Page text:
In this handout photograph taken and released by the India's Press Information Bureau (PIB) on October 12, 2019, Indian Prime Minister Narendra Modi (right) along with Chinese President Xi Jinping look on during their summit in Mahabalipuram in Tamil Nadu state. Photo: Handout / PIB / AFP

Indian Prime Minister Narendra Modi and Chinese President Xi Jinping held their second “informal summit” last weekend to reset the two countries’ relationship, which could be a “win-win” for both sides.

Indian economic growth dived over the past year, from more than 7% to just 5%, because of a combination of “bad” policies and conflicting special interests within the country. For example, demonetization, or eliminating the use of large-currency banknotes, has hurt the agricultural and retail sectors because cash is a major form of financial transactions. Overprotection of domestic industries prevented the establishment of an efficient manufacturing sector and the realization of the “Make in India” policy goals.

A senior official of the Modi government recently pointed out that India “loves to ally with the US,” but it must promote and protect its national interests first, with reference to America’s criticism of the prime minister meeting with Xi to establish a “new era” of China-India relations.

China was not India’s first choice and indeed might be forced into forming a partnership with the “communist country” because its Western and Japanese “friends” have been unable or unwilling to lend a hand. The US, the European Union and Japan are having problems themselves. US President Donald Trump’s trade wars, particularly against China, have caused considerable damage to the American economy, reducing growth from more than 3% in 2018 to around 2% in 2019.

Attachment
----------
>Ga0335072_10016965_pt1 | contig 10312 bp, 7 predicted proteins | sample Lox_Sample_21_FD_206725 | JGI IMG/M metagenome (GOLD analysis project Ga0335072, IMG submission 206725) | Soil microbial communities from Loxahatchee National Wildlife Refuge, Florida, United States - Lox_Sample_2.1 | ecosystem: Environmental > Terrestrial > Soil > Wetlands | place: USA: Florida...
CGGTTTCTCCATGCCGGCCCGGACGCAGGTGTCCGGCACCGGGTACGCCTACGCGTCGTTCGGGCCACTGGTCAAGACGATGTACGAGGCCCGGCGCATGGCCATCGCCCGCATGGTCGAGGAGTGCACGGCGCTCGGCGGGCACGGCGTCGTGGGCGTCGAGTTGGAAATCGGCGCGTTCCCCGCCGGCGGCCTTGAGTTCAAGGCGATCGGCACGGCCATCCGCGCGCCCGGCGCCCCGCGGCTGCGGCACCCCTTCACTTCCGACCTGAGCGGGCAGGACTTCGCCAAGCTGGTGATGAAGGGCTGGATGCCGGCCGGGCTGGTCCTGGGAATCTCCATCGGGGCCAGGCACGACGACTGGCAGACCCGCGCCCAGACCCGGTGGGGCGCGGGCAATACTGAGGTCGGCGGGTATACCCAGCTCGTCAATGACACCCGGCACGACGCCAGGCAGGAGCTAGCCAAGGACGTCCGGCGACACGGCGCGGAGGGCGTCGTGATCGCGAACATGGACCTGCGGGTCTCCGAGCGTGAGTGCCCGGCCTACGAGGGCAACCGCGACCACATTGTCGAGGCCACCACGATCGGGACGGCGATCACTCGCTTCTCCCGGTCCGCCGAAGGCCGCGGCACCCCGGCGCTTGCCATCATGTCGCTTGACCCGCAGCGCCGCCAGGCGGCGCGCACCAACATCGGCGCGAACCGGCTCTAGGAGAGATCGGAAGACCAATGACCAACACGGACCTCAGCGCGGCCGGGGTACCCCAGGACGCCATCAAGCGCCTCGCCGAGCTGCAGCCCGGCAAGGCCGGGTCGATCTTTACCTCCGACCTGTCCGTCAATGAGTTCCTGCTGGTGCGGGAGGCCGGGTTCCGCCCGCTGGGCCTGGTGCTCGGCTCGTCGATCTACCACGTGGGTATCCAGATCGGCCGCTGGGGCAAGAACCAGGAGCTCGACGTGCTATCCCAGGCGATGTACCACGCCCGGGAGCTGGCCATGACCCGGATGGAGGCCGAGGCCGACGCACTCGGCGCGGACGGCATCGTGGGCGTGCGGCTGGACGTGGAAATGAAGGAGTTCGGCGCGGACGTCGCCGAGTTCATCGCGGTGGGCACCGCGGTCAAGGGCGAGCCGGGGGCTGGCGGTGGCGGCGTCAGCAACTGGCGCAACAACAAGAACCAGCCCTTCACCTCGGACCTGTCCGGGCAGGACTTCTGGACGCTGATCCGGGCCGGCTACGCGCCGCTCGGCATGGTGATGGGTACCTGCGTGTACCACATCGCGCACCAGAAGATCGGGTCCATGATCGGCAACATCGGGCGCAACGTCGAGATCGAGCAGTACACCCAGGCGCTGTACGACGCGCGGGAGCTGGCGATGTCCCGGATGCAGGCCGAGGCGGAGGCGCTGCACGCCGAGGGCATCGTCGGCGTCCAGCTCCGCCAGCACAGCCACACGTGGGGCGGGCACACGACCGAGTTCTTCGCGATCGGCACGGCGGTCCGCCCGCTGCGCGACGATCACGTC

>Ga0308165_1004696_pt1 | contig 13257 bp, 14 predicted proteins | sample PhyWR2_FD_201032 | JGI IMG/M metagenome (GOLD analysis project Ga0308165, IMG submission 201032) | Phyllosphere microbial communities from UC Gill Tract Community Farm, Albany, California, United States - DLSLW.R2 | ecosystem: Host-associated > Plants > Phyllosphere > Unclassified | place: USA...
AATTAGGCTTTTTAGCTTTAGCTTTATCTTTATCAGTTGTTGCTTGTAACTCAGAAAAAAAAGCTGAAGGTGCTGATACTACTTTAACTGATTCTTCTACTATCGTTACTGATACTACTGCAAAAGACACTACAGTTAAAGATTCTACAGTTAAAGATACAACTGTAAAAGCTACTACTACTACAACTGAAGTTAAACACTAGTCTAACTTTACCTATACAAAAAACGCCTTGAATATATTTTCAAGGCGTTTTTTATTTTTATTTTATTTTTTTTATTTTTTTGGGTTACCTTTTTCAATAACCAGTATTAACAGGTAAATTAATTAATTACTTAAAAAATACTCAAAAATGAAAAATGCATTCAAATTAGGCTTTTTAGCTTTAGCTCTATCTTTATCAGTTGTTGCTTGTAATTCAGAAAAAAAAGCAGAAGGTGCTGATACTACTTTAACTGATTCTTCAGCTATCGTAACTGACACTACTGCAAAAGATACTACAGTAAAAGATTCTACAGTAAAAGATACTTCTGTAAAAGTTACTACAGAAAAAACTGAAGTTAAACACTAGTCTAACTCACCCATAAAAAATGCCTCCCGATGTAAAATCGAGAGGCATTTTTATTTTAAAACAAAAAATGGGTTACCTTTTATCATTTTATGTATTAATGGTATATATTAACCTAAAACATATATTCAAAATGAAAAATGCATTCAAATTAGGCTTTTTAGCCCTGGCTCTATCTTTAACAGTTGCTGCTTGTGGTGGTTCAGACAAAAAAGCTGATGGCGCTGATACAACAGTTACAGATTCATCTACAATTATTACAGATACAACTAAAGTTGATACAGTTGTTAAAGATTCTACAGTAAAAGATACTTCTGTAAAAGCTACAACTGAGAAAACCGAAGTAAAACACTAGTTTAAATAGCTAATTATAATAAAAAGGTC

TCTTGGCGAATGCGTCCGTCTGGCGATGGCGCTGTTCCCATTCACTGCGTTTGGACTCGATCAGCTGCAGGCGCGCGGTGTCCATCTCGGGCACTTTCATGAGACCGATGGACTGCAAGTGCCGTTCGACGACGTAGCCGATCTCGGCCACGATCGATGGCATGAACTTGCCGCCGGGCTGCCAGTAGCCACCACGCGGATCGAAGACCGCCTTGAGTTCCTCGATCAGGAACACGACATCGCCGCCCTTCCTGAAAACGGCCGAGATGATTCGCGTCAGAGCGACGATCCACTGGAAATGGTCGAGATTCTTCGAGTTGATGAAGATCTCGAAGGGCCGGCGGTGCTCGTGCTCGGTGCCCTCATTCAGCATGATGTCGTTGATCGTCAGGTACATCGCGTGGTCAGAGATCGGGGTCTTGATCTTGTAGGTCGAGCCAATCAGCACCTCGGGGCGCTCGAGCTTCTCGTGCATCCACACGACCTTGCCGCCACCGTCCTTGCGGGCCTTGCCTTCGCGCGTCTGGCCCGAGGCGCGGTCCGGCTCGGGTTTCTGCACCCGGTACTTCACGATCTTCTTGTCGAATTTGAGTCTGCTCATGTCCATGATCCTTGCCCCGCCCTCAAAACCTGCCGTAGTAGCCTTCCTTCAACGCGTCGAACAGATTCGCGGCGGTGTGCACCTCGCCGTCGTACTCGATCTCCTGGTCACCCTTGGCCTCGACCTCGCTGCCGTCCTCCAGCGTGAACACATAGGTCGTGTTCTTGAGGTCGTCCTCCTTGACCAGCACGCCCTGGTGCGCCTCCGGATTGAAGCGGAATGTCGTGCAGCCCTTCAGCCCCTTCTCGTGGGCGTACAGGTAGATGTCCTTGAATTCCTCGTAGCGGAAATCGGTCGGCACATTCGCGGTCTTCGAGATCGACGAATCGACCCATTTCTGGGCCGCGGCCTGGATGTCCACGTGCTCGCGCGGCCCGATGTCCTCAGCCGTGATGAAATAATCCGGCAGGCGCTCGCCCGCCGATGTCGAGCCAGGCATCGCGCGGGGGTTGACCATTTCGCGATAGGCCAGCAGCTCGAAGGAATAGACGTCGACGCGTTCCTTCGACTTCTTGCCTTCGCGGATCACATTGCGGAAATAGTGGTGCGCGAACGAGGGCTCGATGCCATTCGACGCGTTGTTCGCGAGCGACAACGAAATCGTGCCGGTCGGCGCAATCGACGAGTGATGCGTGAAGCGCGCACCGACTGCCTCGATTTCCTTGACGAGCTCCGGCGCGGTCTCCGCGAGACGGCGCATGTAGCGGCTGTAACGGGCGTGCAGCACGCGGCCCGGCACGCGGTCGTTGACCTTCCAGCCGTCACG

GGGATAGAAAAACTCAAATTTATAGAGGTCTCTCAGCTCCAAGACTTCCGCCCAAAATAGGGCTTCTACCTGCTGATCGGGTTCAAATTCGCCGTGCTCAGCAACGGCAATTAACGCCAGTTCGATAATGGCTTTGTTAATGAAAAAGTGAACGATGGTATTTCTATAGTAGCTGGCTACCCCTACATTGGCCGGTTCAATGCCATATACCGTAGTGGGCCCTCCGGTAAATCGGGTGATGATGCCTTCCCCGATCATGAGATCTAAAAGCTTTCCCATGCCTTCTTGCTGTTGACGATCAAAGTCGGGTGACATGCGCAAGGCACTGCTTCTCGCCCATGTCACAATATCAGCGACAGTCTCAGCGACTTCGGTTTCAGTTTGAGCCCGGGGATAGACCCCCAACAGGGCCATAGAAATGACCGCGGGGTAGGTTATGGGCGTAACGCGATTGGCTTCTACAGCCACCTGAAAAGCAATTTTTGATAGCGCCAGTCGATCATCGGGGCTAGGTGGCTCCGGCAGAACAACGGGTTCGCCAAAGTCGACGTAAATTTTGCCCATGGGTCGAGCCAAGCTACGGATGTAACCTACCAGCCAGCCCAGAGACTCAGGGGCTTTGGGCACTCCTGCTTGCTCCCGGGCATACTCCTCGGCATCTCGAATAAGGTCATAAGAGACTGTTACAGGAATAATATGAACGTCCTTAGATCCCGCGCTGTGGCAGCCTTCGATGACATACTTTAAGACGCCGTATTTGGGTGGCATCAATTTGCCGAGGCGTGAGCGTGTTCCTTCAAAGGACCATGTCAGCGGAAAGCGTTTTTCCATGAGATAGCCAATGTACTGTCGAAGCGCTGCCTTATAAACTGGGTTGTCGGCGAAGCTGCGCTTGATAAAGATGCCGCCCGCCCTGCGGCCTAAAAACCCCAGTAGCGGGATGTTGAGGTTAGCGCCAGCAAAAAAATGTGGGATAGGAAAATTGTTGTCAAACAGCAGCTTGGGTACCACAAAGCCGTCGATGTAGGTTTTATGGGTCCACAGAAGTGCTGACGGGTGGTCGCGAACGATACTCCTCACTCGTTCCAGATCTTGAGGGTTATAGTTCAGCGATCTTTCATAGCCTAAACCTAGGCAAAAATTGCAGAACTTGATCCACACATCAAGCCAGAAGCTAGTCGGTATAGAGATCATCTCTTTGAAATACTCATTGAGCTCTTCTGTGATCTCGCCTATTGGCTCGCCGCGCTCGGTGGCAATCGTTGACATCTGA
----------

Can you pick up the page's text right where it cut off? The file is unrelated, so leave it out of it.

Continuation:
Japan and the EU are in worse economic and financial shape, growing at below 2% and crippled with huge public debts. Japan, the UK and the EU, in fact, are increasingly looking to China to stave off their economic woes. Trump, for example, pressured Japan into signing a trade agreement that largely favored America: requiring Japan to buy large quantities of US products but maintaining US tariffs on Japanese cars and other goods.

New Delhi can also be forgiven for being suspicious of America’s motives: Is the US a true friend or an opportunist using India to counter China? In light of recent US behavior, the latter might be more true

New Delhi can also be forgiven for being suspicious of America’s motives: Is the US a true friend or an opportunist using India to counter China? In light of recent US behavior, the latter might be more true.

The US government, for example, wants India to buy its military technology and invest in joint development programs as a way to counter the “China threat.” However, this kind of “investment” amounts to asking India to spend money on defense rather than on economic development, thus risking India’s national security with little if any contribution to economic development and growth.

Furthermore, spending more money on defense could trigger an arms race with China, the last thing India needs. The money could be better spent on investing in infrastructure and job-creating industries, because tens of millions of young Indians are joining he labor force each year. So far, only a small percentage of the new job seekers are able to find employment. Besides, India has enough nuclear bombs and missiles to deter any foreign military adventurism, including from China, so joining the US to contain China would be a gross misallocation of resources.